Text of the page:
Orthopaedic Center

Prostheses, Orthoses ,  Surgical Footwear and All Assistive Technology

The Leonard Cheshire Disability Orthopaedic Center is expanding its capacity and scope. The unit adds new technology to its product range every year, aiming to provide a comprehensive service for the disability community. The unit fabricates and produces high-quality and comfortable prostheses, orthoses and surgical footwear that enable optimal function for persons with physical disabilities. Our Orthopaedic Center offers a variety of wheelchairs, walking aids, commodes, and other mobility support devices of excellent quality. Our workshop has modern equipment and skilled staff that allow us to deliver reliable and efficient services in a short time. The unit prioritizes the patients’ needs, using advanced procedures, in a clean and safe space with enough room for their care and comfort. Our fitting rooms are designed to ensure privacy and patient involvement in their care plan. Located at the edge of the CBD, the center has plenty of free parking space, making the workshop easy to access.


A prosthetic limb is an artificial replacement that substitutes for part of the body that may have been missing at birth or that is lost in an accident or through amputation. A prosthesis is designed for functional and cosmetic reasons and can play an important role in rehabilitation. For many people an artificial limb can improve mobility and the ability to manage daily activities, as well as provide the means to stay independent.

The main goal of prosthetic limbs is to replace as much function of the original limb as possible. At the very least, a prosthetic limb should help an amputee take care of necessary daily activities such as eating, walking and being able to get dressed on their own. Highly advanced prosthesis allows amputees to live productive lives. These new prostheses are changing the lives of people who have lost limbs in car crashes and work accidents or through other serious injuries and diseases.

Routine skin care while using prosthetics is crucial to maintain the skin’s protective function. Any neglect may lead to painful ulcers and serious infection, which affects rehabilitation, comfort, and mobility. At Leonard Cheshire Disability Orthopaedic Center we specialize in external orthopaedics for both upper and lower limb prosthesis.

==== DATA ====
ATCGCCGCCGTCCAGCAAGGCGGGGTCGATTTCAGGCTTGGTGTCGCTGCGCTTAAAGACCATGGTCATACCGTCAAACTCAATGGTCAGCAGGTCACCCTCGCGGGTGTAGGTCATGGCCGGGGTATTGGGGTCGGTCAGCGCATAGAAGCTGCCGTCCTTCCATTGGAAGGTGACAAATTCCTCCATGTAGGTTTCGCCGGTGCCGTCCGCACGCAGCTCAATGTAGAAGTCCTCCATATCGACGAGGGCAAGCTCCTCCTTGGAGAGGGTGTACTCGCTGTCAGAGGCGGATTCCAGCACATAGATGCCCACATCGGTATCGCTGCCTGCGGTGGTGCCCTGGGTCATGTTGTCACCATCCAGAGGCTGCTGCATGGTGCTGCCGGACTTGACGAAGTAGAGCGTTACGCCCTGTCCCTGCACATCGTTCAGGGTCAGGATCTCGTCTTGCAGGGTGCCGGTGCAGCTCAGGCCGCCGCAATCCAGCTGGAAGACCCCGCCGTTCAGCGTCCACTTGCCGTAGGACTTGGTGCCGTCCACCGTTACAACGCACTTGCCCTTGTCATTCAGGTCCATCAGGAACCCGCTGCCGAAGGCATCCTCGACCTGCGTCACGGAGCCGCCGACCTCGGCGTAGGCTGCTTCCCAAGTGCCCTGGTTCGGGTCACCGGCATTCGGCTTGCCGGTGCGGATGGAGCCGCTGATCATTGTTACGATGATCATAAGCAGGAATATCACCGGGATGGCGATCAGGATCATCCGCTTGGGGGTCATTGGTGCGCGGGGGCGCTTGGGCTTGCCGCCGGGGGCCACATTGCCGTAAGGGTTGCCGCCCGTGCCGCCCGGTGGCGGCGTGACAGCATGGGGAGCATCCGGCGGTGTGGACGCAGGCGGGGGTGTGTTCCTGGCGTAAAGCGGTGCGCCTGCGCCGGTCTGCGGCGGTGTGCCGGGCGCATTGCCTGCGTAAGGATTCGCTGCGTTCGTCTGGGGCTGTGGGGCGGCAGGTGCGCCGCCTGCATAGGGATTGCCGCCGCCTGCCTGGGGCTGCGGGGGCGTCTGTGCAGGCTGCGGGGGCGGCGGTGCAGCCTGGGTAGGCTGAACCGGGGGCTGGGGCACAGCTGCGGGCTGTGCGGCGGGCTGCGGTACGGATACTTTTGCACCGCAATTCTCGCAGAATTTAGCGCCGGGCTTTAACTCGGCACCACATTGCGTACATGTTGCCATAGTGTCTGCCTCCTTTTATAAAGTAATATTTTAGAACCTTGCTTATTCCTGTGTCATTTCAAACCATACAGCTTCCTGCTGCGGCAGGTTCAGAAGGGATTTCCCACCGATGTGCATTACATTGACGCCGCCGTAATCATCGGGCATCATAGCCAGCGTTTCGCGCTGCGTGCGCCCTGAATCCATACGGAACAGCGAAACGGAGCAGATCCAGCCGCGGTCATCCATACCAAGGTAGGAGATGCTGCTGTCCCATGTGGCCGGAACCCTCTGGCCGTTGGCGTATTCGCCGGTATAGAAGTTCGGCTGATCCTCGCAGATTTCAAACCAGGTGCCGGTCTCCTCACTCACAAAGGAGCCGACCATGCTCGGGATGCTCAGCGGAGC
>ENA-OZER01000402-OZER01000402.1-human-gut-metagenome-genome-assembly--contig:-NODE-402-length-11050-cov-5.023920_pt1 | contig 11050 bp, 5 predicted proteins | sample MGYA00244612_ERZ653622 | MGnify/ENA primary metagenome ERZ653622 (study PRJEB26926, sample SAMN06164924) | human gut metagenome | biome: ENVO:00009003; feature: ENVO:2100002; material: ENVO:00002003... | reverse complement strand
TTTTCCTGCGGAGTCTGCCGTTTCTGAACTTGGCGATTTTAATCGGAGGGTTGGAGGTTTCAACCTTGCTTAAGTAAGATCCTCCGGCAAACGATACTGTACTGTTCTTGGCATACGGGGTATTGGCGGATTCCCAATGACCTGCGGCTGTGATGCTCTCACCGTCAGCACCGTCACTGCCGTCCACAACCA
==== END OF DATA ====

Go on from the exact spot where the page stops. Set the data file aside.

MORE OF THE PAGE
(RT) Transfemoral or above knee prosthesis - (LT) TT with silicone liner
Knee Disarticulation (KD) or Through Knee prosthesis

Lower limb prosthetics

A lower limb prosthesis refers to a prosthesis that replaces any part of the lower body to restore the functional and/or cosmetic purpose of that lower body part. This may include artificial components that replace the hip, thigh, knee, ankle and foot. The lower limb prosthetic services offered at Leonard Cheshire Disability Orthopaedic Center include:

  • Ankle Disarticulation/ Symes
  • Partial Foot/ Chopart
  • Knee Disarticulation/ Through Knee
  • Hip Disarticulation
  • Transtibial/ Below Knee
  • Transfemoral/ Above Knee

Upper limb prosthetics

Upper limb prostheses can be applied anywhere from the shoulder joint down to the fingers, including the fingers, the hand, the wrist, the forearm, the elbow, the upper arm, and the shoulder.

Time is of the essence when dealing with upper limb amputation and prosthetic restoration. Delay in initial prosthetic fitting and training is a major factor for prosthetic rejection.

A well-made prosthesis can last anywhere from averagely two to three years. However, the lifespan of a prosthesis will depend on several factors, and it varies for each patient. Amputees can opt for prosthetic limbs that only serve a cosmetic purpose, that are attached by harnesses or belts or that are worn using sockets with suction systems.

When you are not using your prosthetic limb (when you go to bed or when you are taking a bath), make sure to place it at a safe and balanced level where it will not drop to the ground or be constantly disturbed. At night remove the valve and allow air to circulate freely within the socket and do not drape clothing over the socket. For upper limb prosthesis, we offer the following: